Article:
Digital MNEs and Taxation: Challenges for the OECD?

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Photo by Shahadat Rahman (Unsplash)

Tiffany WangTiffany Wang is an IPilogue Writer, Intellectual Property Journal Editor, and a 2L JD Candidate at Osgoode Hall Law School. 

 

How do you tax new business models that sell goods and services, often digital in nature, in another country, without a physical presence in those countries, under existing tax laws?

Through accelerating digitalisation, the pandemic has vaulted taxation to the forefront of the global political and economic system. The Organisation for Economic Co-operation and Development (“OECD”) commenced public consultations in January to address the tax challenges of digitalisation. The growth of multinational enterprises (“MNEs”), particularly digital corporations, enervates the current global corporate tax system, and the OECD opines that a multilateral solution will effectively bolster the global gross domestic product (“GDP”). Two proposals, Pillar One and Pillar Two, seek to address this quagmire.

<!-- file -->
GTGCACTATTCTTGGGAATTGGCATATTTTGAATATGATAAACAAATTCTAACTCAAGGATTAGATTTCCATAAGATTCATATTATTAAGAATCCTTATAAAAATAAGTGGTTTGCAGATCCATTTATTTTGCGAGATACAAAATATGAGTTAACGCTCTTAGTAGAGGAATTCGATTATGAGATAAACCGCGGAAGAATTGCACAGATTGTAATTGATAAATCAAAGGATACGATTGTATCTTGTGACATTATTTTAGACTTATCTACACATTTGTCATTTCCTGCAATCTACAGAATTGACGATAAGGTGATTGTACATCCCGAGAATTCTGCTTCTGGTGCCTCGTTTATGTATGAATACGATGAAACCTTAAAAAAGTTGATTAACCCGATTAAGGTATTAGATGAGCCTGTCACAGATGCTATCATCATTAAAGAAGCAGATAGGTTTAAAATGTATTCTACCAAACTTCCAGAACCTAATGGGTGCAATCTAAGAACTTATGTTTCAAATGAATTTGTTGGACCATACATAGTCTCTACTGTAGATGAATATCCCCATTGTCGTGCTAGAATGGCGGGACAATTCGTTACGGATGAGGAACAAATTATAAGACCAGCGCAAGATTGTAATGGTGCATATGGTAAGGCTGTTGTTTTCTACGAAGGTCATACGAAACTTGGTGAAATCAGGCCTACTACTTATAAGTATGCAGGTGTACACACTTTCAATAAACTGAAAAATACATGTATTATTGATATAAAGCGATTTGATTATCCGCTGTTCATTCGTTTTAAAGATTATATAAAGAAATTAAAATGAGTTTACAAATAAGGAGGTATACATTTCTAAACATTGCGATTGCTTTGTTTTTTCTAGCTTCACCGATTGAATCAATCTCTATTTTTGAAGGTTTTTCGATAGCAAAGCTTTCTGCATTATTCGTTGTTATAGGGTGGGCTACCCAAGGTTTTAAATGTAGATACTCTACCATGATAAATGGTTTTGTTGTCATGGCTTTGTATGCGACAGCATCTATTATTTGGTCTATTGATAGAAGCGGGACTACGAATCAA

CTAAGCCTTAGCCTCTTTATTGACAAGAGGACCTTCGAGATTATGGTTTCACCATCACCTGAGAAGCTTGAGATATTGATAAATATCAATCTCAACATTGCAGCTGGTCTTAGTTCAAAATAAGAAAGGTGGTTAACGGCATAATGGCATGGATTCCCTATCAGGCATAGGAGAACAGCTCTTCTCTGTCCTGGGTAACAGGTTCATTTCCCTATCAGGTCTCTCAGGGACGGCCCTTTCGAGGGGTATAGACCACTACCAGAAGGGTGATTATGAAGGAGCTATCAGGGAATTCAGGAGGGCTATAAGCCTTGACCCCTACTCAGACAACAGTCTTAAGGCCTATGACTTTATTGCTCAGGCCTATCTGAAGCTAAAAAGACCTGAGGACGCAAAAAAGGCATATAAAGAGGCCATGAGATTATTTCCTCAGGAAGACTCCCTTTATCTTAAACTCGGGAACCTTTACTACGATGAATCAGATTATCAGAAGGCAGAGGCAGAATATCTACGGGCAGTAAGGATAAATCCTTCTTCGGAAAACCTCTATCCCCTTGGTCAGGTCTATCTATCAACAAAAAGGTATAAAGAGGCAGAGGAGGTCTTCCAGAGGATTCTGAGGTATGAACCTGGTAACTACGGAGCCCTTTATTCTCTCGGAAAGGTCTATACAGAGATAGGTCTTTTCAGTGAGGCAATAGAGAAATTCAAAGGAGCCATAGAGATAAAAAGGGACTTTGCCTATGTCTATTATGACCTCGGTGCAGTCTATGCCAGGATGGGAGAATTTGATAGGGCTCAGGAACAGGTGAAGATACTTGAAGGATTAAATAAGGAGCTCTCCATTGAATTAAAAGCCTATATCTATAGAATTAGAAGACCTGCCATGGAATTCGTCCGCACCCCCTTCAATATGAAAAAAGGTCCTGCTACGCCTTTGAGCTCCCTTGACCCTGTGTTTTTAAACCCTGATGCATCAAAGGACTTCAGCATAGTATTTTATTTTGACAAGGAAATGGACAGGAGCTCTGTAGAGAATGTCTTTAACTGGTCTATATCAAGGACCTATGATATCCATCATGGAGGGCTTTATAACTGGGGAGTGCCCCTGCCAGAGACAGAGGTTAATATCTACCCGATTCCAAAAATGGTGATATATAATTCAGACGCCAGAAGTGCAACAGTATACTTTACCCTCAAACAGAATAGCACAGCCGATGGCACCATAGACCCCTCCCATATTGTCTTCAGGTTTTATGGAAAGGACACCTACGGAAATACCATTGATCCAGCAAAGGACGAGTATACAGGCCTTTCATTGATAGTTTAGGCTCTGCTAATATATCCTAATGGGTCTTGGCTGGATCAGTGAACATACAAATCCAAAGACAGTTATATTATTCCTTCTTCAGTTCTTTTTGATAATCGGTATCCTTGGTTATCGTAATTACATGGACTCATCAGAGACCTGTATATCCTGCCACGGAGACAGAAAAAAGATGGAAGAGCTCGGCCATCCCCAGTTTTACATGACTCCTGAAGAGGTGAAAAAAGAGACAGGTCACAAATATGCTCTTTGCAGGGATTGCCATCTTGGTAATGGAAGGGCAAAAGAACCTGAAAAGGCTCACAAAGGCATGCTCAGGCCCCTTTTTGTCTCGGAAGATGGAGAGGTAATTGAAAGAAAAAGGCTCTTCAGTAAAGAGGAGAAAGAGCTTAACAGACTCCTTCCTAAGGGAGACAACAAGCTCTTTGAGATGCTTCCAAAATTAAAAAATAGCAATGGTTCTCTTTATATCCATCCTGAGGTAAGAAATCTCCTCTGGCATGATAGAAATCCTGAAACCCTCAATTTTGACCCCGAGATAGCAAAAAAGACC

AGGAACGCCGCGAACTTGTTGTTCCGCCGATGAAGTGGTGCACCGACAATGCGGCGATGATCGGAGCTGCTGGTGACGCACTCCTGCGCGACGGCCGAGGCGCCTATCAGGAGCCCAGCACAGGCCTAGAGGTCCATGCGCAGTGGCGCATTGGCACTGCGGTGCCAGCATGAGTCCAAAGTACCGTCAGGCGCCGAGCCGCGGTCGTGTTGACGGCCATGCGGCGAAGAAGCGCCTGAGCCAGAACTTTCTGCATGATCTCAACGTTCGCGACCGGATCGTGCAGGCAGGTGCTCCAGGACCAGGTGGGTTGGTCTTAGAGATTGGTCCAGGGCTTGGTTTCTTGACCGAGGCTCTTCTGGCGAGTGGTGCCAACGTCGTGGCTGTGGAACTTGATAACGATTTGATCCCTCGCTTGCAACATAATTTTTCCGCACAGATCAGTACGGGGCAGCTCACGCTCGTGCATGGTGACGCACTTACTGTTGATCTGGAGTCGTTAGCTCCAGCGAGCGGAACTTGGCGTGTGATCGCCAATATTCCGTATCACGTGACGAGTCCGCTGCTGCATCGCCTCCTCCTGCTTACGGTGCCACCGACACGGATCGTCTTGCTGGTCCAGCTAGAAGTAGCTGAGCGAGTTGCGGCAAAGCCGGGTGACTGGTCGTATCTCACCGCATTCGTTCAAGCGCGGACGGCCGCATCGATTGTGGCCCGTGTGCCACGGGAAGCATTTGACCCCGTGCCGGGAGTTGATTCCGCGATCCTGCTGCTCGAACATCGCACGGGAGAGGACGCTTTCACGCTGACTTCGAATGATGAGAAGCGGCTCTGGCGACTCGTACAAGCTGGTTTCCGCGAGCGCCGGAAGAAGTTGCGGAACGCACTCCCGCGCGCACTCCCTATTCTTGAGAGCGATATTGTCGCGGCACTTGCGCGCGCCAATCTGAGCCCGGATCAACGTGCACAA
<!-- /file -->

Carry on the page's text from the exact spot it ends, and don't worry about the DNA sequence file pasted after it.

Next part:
jurisdiction. Pillar Two supervises multinational corporate groups to pay a minimum global corporate tax (currently agreed at an effective tax rate of at least 15 percent). On October 13, 2021, the G20 Finance Ministers and Central Bank Governors endorsed the global tax deal, indicating that the package will pave the way for more stability and fairness in the international tax system. The endorsed package has support from over 90 percent of the global GDP.

Digitalisation pares back the integrity of tax structures. Tax avoidance runs rampant, and the two proposals attempt to outduel digital corporations’ approach of poaching taxes.

Presdent Biden’s leadership on pushing the two pillars through Congress and the G20 demonstrates a recycling of traditional taxation in dealing with Big Tech MNEs. Google, Amazon, Facebook, and Apple (“GAFA”) awaits trial as Washington envisions increased taxation on digital firms.

The lore of the minimum tax plan is “nothing less than a tax revolution.” The global taxation reset presses for a pro rata basis of digital taxation to avoid base erosion. If Congress favors this plan, digital MNEs may fall prey to a minimum corporate tax rate in 2023.

Ambitious and focused, the OECD will ensure that all major players have some skin in the game of international taxation and digitalisation.

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